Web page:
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Hong Sangsoo Hotel by the River review


Hotel by the River | Review

Hotel by the River | Review

Heartbreak Hotel: Estrangement and Reunion Synchronize in Latest Sangsoo Slice of Life

Hotel by the River Hong SangsooIt’s a short-lived distinction to be called the latest anything from South Korean auteur Hong Sangsoo, who often has several projects premiering in any given year. 2018 is no different as the he unveils Hotel by the River, his second title of the year following the Berlin premiered medium-length feature Grass. Like 2017’s Cannes competing The Day After (one of three releases that year), Sangsoo continues a fascination with stark black and white cinematography, which only seems to enhance the rather melancholy pallor his revolving stock types are usually suffering from. Jilted lovers socially disgraced, emotionally confounded film directors, and acerbically judgmental acquaintances are a part of this familiar tapestry once more, confined to the titular locale of a hotel languishing off-season as a quintet of family members or friends marinate in caffeine and soju.

As in Grass, which features a forlorn Kim Minhee observing but not interacting with customers frequenting a café, location is the connective tissue of two juxtaposing narratives, which overlap and then separate once more. The centerpiece of the film, the premonitory poet Younghwan, is played by a new addition to Sangsoo’s oeuvre, Ki Joobong, who blends seamlessly into this customary self-centered melancholia reflecting the detrimental passage of time and the complicated human relationships affected by it. Convinced he’s going to die, but without any evidence to suggest why, Younghwan asks his two grown sons to join him at the eponymous hotel to reconnect (the Korean title is Gangbyun Hotel). However, the reunion only opens the door to past resentments thanks to how he left their mother, and the simmering resentment between brothers, including the younger, successful filmmaker Byungsoo (Yu Junsang, a favorite of Sangsoo’s) and the jealous Kyungsoo (Kwon Haehyo, the lead from The Day After).

The elderly poet flirts with the other two major characters, the somber Sanghee (Kim Minhee), who is recuperating from a painful breakup with a married man which has resulted in physical manifestations as she rooms with her best friend Yeonju (Song Seonmi). Playfulness ensues with the recognizability factor which always colors Sangsoo’s films, the two women revering the poet but reducing his more notable and acclaimed son as someone a bit frivolous, sniffing, “he’s not an auteur.” While Kim Minhee takes a backseat to the troubled masculine trio, her sequences with Seonmi’s Yeonju are sometimes touched with a palpable intimacy. While not altogether sexual, there’s a dynamic between these two female characters that’s rare in a Hong Sangsoo film, a touching camaraderie between women absent any sort of ironic critique or one-sided self-awareness.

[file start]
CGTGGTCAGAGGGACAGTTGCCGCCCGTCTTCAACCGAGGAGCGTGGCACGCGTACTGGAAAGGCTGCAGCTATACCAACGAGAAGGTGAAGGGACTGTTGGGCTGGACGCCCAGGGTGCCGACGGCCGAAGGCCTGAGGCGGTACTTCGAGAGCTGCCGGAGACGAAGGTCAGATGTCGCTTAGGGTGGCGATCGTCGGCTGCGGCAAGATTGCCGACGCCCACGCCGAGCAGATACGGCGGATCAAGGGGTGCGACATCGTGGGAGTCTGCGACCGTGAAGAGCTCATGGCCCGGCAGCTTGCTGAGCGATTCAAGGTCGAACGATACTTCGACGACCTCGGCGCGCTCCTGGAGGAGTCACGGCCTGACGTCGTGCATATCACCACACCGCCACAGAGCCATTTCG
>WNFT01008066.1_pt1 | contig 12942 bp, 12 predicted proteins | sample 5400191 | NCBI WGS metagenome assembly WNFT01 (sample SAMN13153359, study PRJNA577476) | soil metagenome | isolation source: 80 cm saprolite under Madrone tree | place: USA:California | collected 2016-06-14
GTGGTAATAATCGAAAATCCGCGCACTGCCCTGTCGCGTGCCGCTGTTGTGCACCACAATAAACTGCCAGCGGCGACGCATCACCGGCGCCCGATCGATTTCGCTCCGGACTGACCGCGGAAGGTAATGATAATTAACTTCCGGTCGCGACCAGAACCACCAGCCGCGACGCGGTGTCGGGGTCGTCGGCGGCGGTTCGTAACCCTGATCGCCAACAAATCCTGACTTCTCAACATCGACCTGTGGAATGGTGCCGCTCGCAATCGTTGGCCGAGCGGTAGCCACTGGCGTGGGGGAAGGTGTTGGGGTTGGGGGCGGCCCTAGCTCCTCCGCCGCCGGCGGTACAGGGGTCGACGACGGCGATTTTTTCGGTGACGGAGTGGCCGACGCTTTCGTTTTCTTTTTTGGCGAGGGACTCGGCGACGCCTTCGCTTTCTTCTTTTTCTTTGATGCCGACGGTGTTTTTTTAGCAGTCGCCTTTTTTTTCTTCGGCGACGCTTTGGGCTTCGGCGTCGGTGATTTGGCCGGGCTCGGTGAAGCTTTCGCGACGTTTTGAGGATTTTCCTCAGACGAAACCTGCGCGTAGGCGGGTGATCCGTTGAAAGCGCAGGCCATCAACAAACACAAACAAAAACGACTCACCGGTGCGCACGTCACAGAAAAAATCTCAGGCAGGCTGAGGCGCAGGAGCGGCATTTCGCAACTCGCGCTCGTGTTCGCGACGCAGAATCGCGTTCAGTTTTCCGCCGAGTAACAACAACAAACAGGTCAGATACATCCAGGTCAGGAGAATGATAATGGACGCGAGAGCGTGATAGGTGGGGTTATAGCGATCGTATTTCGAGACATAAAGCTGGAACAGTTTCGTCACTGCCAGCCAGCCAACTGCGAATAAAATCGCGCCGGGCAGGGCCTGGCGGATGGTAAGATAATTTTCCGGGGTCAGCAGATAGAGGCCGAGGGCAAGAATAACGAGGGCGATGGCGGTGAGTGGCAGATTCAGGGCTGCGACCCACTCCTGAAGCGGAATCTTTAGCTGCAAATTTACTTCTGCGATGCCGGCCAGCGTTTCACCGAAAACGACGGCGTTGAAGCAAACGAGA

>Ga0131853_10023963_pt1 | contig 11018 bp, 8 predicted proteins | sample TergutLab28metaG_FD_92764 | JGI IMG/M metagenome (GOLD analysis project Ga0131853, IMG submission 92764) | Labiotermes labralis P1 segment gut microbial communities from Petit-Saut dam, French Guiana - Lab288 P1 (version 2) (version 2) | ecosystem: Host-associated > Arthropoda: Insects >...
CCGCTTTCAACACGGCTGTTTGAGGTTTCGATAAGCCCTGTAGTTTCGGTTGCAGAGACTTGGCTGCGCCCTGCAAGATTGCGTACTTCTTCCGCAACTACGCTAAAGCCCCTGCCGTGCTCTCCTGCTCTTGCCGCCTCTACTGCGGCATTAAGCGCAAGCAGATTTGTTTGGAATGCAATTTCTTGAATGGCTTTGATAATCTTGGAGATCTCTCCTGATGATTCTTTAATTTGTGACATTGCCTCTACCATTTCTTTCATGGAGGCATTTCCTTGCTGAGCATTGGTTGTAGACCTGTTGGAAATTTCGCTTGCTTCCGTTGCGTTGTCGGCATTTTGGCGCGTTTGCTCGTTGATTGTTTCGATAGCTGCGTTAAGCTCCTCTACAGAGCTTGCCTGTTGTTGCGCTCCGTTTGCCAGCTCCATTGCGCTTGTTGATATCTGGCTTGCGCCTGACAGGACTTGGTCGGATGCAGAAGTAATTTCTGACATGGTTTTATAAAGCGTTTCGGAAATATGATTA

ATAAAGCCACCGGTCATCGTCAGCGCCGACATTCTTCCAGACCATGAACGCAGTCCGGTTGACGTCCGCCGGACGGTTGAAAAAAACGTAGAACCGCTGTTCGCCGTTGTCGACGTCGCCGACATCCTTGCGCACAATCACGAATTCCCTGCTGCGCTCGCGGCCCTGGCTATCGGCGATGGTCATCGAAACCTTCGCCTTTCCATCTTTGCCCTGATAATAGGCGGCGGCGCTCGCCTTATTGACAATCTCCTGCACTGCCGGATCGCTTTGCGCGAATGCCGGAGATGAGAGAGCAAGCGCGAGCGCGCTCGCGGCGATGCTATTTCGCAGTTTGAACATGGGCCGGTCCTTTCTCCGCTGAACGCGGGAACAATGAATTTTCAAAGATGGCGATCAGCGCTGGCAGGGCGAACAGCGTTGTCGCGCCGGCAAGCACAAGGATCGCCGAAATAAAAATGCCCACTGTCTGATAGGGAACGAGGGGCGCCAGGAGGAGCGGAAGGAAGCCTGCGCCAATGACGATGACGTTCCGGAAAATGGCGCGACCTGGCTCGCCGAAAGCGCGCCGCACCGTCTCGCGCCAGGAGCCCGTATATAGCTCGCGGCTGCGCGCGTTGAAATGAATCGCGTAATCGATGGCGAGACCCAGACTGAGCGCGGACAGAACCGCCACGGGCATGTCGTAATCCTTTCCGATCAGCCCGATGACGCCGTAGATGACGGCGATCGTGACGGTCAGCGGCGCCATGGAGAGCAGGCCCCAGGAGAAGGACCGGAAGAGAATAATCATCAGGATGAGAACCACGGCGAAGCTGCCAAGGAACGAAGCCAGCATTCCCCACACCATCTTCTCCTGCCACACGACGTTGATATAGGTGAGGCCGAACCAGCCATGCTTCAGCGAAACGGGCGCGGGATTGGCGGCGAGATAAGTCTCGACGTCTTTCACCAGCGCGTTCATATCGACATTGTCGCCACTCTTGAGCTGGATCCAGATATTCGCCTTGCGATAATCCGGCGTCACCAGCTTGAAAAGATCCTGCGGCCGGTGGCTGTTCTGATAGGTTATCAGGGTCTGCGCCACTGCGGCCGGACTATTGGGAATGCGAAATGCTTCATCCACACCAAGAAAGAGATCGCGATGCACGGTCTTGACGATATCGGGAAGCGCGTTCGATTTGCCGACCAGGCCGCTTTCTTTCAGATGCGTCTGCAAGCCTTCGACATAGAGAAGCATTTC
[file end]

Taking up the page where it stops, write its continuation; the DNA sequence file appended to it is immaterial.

Like a majority of Sangsoo’s output, Hotel by the River finds the director addressing potential insecurities both universal and personal through the familiar dilemmas of his characters, including his own muted reception in his native South Korea (at least compared to his international acclaim). Celebrated abroad for his repetitive yet sweetly authentic portraits of people struggling to reconcile their dreams with their realities, Hotel by the River exists as one of his simplest yet most irresolute offerings. While some of the film’s weirder elements might get lost in the shuffle of Sangsoo’s business as usual, the closing moments end on something a bit more sublime than expected. And while all of his output is bound to be compared to his growing list of greatest hits (In Another Country; Right Then, Wrong Now, for instance) and naysayers continue to find it difficult to distinguish between certain titles, Hotel by the River may end up being strewn amongst his extensive B-side items but it ends up being one of the director’s more serene, introspective efforts to date.

Reviewed on September 6th at the 2018 Toronto International Film Festival – Masters Programme. 96 Mins.


Los Angeles based Nicholas Bell is's Chief Film Critic and covers film festivals such as Sundance, Berlin, Cannes and TIFF. He is part of the critic groups on Rotten Tomatoes, The Los Angeles Film Critics Association (LAFCA), the Online Film Critics Society (OFCS) and GALECA. His top 3 for 2021: France (Bruno Dumont), Passing (Rebecca Hall) and Nightmare Alley (Guillermo Del Toro). He was a jury member at the 2019 Cleveland International Film Festival.

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